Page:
The one that got my attention was the one about how “There was once a time when presidents would win elections and then scour universities and think-tanks for a brain trust; that’s how Henry Kissinger [..] ended up in government service […].” Henry is one of those guys that you should know a little about and I may even have mentioned him in a previous post. He won a Nobel Peace Prize. He’s also known as the Butcher of Cambodia, or one of them.
As an exercise in realising what we might be dismissing when we blindly accept such throw away lines, allow me to entertain you with a little scenario. Let’s say you happen to be one of these less than educated, political pugilists of the interwebs forums and you are taking a well earned vacation holiday from all your hard work. Now it just so happens that despite the fact that you “can’t name [your] own member of the House” and you struggle with geography, you’ve always wanted to travel, love the great outdoors and have heard really great things about Angkor Wat. So you head to Cambodia and have an amazing time visiting those ancient ruins and decide that you may even want to buy a holiday house, on the outskirts of some village that is close to some part of the jungle. Full of energy and excitement, and with thoughts about all the times you’ve trekked back in Nevada, you head off to explore, by yourself, what will be your future ‘backyard’. A couple of hours into it and off of any trail that was clearly in use, you step on a mine and have your legs blown off, like so many locals to this day. A little leftover present from Henry and all the other experts that used those less powerful and educated than them, in one of the many wars in that region.
That is nothing but a silly little scenario (that is all too real and possible if you ignore the warnings while trekking in Cambodia) but hopefully it underscores something: people want to be heard because actions by those in power have real and irreversible consequences, more often than not felt by those with far less agency or expertise. The net gives us this power and we are currently figuring out how best to use it and what that means for all of us. And this isn’t just about mines, it could be about toilets, or rights to protest, or being able to wear what you want without fearing for your life. Of course we want to have our say and be heard.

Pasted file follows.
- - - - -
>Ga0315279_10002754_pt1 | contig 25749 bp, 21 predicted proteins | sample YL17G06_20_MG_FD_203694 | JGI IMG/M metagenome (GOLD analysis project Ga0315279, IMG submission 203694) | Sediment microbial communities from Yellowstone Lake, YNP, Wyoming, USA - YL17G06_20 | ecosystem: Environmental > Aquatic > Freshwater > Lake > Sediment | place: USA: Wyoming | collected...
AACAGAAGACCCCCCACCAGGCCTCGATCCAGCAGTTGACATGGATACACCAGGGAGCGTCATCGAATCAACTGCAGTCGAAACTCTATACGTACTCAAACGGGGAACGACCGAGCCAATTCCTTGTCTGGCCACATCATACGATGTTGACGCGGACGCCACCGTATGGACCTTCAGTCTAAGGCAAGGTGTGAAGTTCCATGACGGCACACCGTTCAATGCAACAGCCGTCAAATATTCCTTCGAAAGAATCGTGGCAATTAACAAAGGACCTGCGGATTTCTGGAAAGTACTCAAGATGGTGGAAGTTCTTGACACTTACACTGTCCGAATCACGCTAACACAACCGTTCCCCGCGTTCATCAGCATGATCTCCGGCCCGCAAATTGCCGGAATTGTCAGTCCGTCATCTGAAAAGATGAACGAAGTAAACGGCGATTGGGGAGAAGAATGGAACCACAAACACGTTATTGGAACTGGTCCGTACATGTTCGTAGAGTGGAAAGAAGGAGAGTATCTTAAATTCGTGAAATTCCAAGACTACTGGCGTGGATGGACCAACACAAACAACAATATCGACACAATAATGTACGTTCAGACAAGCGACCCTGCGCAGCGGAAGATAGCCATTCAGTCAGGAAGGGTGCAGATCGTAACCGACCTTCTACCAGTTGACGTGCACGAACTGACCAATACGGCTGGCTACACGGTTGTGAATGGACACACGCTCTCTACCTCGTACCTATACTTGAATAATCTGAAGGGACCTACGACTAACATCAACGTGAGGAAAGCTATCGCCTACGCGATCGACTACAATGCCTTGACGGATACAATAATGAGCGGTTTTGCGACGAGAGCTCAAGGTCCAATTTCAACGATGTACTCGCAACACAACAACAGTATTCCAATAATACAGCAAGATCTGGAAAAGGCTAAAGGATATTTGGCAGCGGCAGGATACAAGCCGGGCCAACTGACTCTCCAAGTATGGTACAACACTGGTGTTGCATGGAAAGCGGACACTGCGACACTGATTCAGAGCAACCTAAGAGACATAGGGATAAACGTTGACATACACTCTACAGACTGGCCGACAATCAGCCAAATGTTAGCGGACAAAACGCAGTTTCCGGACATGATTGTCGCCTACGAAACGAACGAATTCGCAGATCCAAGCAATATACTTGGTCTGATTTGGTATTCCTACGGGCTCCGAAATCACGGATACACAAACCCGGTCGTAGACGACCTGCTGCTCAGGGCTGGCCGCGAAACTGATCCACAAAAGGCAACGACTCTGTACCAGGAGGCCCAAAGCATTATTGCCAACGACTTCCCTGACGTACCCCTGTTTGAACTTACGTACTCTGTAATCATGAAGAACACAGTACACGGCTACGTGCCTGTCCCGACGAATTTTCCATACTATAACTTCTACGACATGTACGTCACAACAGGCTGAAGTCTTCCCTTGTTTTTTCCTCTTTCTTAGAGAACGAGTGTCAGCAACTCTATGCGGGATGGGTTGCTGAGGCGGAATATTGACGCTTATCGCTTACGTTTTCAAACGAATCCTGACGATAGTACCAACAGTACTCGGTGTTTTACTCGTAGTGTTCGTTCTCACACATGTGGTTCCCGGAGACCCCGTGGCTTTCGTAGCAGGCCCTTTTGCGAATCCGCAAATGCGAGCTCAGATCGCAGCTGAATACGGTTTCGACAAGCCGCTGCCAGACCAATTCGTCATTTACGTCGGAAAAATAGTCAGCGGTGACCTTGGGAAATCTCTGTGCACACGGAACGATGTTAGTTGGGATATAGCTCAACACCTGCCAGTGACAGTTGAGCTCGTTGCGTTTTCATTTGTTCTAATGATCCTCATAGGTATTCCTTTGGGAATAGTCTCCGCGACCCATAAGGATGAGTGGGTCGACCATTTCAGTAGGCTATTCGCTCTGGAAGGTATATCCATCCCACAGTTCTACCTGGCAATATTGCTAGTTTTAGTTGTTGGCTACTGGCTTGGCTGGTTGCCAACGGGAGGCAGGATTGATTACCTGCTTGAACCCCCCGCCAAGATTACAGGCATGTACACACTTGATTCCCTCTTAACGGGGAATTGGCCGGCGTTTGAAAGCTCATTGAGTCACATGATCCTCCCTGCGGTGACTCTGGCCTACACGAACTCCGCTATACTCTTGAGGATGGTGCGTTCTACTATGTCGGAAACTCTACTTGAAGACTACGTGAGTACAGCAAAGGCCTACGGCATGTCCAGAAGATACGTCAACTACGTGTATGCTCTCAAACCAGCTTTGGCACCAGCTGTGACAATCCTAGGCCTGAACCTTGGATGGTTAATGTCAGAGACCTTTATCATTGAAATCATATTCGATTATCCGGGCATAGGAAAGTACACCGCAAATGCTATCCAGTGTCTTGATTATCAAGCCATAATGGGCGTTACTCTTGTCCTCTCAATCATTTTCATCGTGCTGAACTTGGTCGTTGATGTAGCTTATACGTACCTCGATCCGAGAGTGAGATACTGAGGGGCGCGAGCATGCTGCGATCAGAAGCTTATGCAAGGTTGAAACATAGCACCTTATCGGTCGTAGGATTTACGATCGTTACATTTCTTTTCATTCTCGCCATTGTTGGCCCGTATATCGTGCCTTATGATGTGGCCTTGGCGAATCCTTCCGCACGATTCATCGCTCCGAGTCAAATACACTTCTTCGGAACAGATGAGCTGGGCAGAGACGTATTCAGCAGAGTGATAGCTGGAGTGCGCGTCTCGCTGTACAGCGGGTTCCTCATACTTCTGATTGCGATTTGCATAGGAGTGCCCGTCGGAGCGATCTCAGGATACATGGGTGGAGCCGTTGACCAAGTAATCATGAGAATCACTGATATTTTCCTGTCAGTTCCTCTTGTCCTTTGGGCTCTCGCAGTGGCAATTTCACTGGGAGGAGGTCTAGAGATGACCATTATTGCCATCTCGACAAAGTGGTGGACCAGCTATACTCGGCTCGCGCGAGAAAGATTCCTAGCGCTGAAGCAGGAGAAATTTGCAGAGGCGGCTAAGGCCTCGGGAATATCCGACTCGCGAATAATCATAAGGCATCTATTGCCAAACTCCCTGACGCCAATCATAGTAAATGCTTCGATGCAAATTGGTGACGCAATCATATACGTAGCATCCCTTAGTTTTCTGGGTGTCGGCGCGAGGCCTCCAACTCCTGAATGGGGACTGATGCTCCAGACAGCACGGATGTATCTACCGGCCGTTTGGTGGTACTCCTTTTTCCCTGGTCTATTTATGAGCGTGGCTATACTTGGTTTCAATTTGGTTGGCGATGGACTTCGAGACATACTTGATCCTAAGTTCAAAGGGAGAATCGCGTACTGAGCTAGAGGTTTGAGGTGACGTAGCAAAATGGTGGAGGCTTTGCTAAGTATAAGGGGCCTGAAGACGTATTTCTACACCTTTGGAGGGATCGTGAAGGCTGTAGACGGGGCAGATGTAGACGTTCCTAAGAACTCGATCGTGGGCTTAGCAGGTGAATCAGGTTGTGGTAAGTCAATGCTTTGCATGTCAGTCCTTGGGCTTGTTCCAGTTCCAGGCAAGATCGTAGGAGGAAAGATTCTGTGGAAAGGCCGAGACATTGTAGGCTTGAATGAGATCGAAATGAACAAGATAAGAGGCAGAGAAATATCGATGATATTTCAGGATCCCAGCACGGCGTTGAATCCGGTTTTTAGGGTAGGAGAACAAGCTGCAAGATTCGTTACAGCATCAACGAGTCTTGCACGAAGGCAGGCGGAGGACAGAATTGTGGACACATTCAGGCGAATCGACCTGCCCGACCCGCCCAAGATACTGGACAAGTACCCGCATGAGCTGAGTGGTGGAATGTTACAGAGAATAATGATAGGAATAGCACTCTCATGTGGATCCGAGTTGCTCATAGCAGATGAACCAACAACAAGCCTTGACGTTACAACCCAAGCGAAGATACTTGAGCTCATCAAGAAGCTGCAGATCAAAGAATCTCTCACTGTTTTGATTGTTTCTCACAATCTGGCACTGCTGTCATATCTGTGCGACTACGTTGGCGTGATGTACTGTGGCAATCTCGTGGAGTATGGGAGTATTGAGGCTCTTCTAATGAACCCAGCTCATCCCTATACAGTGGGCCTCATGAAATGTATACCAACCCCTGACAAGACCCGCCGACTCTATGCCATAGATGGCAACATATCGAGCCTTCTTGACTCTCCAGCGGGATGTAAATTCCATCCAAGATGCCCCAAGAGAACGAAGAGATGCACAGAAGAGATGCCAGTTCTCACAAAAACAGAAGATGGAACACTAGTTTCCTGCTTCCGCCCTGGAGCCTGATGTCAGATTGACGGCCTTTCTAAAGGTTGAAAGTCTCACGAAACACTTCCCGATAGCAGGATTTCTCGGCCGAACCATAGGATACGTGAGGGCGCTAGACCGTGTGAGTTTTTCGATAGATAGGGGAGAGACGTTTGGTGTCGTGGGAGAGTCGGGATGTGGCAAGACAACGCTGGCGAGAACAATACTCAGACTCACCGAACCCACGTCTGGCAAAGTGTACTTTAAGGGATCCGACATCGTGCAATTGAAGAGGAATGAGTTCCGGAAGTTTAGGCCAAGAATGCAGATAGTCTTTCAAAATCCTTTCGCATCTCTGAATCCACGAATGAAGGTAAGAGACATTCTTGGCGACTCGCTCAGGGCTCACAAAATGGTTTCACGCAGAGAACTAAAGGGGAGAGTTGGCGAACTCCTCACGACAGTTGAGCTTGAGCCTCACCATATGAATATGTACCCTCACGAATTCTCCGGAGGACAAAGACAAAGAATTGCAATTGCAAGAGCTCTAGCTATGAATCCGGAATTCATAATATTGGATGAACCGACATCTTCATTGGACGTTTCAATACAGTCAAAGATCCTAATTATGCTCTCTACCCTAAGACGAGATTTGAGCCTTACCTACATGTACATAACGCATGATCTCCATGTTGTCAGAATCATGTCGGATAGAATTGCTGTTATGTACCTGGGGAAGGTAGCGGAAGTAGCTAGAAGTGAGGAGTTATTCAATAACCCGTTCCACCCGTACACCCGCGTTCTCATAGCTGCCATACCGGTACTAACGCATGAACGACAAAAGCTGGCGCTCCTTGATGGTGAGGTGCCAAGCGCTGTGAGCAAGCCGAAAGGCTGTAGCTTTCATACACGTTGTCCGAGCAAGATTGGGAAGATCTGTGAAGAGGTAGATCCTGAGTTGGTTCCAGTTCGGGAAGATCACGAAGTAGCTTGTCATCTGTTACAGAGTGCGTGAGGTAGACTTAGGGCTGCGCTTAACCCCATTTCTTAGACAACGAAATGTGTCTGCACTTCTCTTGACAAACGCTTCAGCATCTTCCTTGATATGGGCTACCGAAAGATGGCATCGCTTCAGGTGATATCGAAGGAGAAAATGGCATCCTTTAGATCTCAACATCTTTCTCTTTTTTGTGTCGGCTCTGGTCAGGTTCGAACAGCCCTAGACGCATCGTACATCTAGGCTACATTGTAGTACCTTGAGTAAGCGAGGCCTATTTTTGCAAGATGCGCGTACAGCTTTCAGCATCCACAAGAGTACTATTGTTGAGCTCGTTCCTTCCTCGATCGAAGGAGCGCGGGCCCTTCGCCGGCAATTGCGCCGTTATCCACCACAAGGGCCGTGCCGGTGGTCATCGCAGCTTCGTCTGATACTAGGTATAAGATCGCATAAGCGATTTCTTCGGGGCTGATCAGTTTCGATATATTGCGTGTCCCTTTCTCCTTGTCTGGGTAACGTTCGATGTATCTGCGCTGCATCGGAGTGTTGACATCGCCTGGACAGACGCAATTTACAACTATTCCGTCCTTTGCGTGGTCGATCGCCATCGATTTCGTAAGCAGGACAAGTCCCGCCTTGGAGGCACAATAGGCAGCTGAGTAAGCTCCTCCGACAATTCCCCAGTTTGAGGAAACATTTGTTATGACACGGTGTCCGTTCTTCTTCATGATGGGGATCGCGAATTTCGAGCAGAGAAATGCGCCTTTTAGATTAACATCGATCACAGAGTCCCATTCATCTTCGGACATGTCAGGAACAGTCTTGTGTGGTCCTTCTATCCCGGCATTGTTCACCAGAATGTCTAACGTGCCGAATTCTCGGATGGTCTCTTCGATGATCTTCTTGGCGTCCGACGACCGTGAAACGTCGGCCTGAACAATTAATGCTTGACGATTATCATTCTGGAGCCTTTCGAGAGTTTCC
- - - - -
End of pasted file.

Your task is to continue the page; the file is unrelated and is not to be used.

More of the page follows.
Back to the article and we are being told that ‘human nature’, in all its myriad of possibilities and intricacies, debated back and forth for thousands of years by philosophers of every stature, is nothing but “the Dunning-Kruger effect, which says, in sum, that the dumber you are, the more confident you are that you’re not actually dumb.” I have to be honest, I’m not impressed by that simple definition of human nature and I like to think that neither would any philosopher worth their salt. In my limited experience, experts are just as likely to dig their heels in and put their blinders on, as most other people. Especially when there is ego involved. It also tends to lead them to share their opinions outside of their field of expertise, which frankly, puts them smack in the middle of that group of people the author is railing against.
What does all of this say about our current state of society? “All of these are symptoms of the same disease: a manic reinterpretation of ‘democracy’ in which everyone must have their say, and no one must be ‘disrespected.’” I actually thought that was what a democracy was meant to be but I’m no expert. So, apropos of nothing, I looked it up on Wikipedia: “According to political scientist Larry Diamond, democracy – literally “rule of the commoners” – consists of four key elements: (a) A political system for choosing and replacing the government through free and fair elections; (b) The active participation of the people, as citizens, in politics and civic life; (c) Protection of the human rights of all citizens, and (d) A rule of law, in which the laws and procedures apply equally to all citizens.” Maybe the author misspelt aristocracy?
Every so often, however, I would find myself agreeing with the author: “Indeed, in an ideal world, experts are the servants, not the masters, of a democracy.” Could not have said it better myself. “But when citizens forgo their basic obligation to learn enough to actually govern themselves, and instead remain stubbornly imprisoned by their fragile egos and caged by their own sense of entitlement, experts will end up running things by default. That’s a terrible outcome for everyone.” This is also only applicable to that totally unrealistic ideal world he mentioned, where everyone has equal access and time to the same level of free education, I am assuming.
He finishes up by giving some guidelines on how to be a proper expert. There is an inkling of usefulness in there, you should go read them.
The main reason why I decided to finally tackle this topic is mainly this: I feel that the time for gurus, of any kind, is well and truly over. And that is a wonderful thing. While going through school, uni, TAFE, Yoga Teacher Accreditation, while being an artist, a swimming teacher, a traveller, a barista, a patient, a citizen, a son, a brother, a husband, a friend… living as a human being I’ve met my fair share of experts, both good and terrible, and they do have a common thread: they don’t like being questioned or critiqued. Some take it quite well and in their stride, to their well deserved credit, but it still grates. Trust me, I’ve been one! 🙂
I find that once you have this attitude in your head of being an expert at something, it changes you and makes it harder for you to remain flexible, in terms of how you view yourself, others and the world. I think there is plenty of room for self-awareness and confidence about exactly how much you do know and have to offer about a particular topic but I would suggest taking a few moments to step back and reflect if you find yourself thinking and uttering: “trust me, I’m an expert”!
I hope that was, at the very least, an interesting read. You are invited to return for parts 2 and 3! 😀